New Delhi ; Thousand Oaks, Calif. : Sage Publications, 2010.
Book — 1 online resource (x, 447 pages) : illustrations.
Introduction Law, Order and Power: Thagi, Dacoity and Sorcery Law as a Weapon Against Child Sacrifice, Sati, Female Infanticide and Meriah Sacrifice The Legal Rights of Coolies, Slaves and Emigrant Workers Civil Law and the Policy of Religious Toleration Abkarry and Pilgrim Taxes: Excise as a Regulating Instrument Public Instruction Begets Indian Agency, Free Press, and Trial by Jury Conclusion: Social Legislation in the Arena of Public Instruction versus Public Justice Some Key Pieces of Social Legislation Glossary Bibliography Index.
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A hitherto unattempted survey of social legislation by the East India Company, this book identifies the principles of Public Justice and Public Instruction as the inspiration for legislative decisions, some of which resonate in post-colonial India. It dwells particularly on legislation which manipulated Muslim criminal law in order to protect, and in some instances, create, the rights of women, slaves, bonded labourers and victims of crime. It also examines the Company's cautious venture into the realm of civil law affecting the ideals of religious toleration, remarriage of Hindu widows as well as inheritance and property law. Finally, it considers excise as a regulatory instrument in the Company's administration of Pilgrim Taxes and Abkarry revenue from liquor and opium. The book traces the journey of the small group of merchants, who initially formed the East India Company, and while enviously guarding their sometimes piratical commercial interests, actually became a burgeoning nation state. It shows how... (source: Nielsen Book Data)
Cambridge, Massachusetts : Harvard University Press, 2012.
Book — 1 online resource (x, 183 pages)
Prehistories of the Ismaili sect in nineteenth-century Bombay
Sectarian showdown in the Aga Khan case of
Reading Satpanth against the judicial archive
Comparative formations of the Hindu Swami Narayan "sect"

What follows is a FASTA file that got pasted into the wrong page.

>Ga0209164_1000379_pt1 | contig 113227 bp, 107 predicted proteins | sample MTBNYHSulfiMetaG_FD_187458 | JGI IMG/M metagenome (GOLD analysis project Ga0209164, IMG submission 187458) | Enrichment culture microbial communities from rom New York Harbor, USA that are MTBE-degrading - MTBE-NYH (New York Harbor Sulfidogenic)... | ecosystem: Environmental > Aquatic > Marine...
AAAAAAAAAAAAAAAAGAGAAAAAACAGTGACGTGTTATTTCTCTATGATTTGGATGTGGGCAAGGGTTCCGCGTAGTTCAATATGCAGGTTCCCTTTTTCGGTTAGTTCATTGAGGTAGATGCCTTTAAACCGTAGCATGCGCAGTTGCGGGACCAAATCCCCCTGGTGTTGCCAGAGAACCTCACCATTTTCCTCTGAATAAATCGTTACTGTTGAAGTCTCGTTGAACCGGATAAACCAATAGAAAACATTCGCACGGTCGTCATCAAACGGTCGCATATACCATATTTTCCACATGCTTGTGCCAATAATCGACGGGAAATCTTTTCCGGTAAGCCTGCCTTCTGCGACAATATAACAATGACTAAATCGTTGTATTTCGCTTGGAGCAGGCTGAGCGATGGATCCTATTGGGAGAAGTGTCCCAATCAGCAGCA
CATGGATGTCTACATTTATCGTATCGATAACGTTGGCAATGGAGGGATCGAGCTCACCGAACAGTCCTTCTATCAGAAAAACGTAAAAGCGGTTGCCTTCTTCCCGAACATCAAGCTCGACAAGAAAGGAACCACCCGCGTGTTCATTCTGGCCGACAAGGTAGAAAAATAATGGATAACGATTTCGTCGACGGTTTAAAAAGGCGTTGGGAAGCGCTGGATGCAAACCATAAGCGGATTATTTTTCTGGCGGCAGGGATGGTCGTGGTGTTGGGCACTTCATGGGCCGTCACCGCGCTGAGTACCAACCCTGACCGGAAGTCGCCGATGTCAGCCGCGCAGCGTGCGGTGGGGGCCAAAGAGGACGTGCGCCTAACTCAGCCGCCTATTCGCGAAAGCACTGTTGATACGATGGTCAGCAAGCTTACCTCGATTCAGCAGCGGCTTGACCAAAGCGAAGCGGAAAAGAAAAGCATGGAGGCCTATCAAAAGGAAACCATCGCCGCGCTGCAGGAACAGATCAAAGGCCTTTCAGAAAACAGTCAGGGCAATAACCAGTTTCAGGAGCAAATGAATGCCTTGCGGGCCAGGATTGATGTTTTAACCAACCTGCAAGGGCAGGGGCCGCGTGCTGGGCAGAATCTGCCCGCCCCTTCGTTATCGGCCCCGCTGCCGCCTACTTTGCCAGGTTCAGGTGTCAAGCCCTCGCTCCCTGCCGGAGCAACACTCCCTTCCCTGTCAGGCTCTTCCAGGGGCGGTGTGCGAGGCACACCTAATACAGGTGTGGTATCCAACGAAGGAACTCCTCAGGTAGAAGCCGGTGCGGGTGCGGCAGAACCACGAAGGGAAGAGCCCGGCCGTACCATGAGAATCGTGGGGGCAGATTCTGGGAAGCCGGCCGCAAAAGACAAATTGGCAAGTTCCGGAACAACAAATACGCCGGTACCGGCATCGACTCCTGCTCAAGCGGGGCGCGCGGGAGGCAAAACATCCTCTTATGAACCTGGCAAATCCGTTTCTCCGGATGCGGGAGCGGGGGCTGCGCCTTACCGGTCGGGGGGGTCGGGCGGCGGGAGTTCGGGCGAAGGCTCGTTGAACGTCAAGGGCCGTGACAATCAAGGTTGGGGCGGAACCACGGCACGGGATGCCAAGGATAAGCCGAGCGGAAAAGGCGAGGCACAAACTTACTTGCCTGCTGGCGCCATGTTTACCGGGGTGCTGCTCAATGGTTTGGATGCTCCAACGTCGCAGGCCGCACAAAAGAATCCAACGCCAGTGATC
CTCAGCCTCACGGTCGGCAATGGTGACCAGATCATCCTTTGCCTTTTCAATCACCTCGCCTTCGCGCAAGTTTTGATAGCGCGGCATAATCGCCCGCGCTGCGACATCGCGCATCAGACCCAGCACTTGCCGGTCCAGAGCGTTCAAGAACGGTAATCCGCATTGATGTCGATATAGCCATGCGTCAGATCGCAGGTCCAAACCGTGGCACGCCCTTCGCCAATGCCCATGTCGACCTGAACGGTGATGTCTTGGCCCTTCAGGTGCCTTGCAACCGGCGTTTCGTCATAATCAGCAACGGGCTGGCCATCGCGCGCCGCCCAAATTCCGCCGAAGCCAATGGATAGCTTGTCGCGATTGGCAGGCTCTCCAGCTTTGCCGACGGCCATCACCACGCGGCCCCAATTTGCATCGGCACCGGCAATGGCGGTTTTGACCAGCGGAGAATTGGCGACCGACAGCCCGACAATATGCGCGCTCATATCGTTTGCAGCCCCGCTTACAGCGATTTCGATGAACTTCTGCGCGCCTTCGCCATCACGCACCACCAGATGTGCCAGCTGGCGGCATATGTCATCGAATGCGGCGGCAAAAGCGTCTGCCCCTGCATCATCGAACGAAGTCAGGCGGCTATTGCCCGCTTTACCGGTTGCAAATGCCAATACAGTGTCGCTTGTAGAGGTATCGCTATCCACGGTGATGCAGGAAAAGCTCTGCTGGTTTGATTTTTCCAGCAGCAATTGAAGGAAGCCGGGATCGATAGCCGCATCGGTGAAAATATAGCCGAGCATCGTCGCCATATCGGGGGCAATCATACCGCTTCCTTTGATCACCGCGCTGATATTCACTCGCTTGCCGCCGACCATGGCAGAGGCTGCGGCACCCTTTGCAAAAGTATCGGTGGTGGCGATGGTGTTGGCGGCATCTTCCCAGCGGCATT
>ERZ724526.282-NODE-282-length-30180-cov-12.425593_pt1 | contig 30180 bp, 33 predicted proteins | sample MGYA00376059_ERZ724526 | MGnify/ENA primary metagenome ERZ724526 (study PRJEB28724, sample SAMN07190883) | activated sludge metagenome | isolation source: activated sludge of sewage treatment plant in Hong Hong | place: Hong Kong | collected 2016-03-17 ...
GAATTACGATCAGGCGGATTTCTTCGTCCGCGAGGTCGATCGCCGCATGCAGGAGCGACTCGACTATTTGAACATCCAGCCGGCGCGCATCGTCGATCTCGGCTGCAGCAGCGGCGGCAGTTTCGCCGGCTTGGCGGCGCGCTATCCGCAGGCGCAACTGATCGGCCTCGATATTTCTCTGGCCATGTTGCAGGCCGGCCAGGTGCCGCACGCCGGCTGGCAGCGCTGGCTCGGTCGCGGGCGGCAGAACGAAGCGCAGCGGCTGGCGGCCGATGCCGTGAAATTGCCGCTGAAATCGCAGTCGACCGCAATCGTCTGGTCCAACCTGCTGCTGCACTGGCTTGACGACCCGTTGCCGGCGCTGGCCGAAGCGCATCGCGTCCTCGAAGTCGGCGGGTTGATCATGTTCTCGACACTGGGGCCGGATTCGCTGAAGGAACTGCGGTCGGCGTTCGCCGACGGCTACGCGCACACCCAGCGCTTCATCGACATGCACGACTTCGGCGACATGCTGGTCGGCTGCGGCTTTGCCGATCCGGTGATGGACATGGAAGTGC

Sect and secularism in the early nationalist period.
An overwhelmingly Arab-centric perspective dominates the West's understanding of Islam and leads to a view of this religion as exclusively Middle Eastern and monolithic. Teena Purohit presses for a reorientation that would conceptualize Islam instead as a heterogeneous religion that has found a variety of expressions in local contexts throughout history. The story she tells of an Ismaili community in colonial India illustrates how much more complex Muslim identity is, and always has been, than the media would have us believe. The Aga Khan Case focuses on a nineteenth-century court case in Bombay that influenced how religious identity was defined in India and subsequently the British Empire. The case arose when a group of Indians known as the Khojas refused to pay tithes to the Aga Khan, a Persian nobleman and hereditary spiritual leader of the Ismailis. The Khojas abided by both Hindu and Muslim customs and did not identify with a single religion prior to the court's ruling in 1866, when the judge declared them to be converts to Ismaili Islam beholden to the Aga Khan. In her analysis of the ginans, the religious texts of the Khojas that formed the basis of the judge's decision, Purohit reveals that the religious practices they describe are not derivations of a Middle Eastern Islam but manifestations of a local vernacular one. Purohit suggests that only when we understand Islam as inseparable from the specific cultural milieus in which it flourishes do we fully grasp the meaning of this global religion. (source: Nielsen Book Data)
An Arab-centric perspective dominates the West's understanding of Islam. Purohit presses for a view of Islam as a heterogeneous religion that has found a variety of expressions in local contexts. The Ismaili community in colonial India illustrates how much more complex Muslim identity is, and always has been, than the media would have us believe. (source: Nielsen Book Data)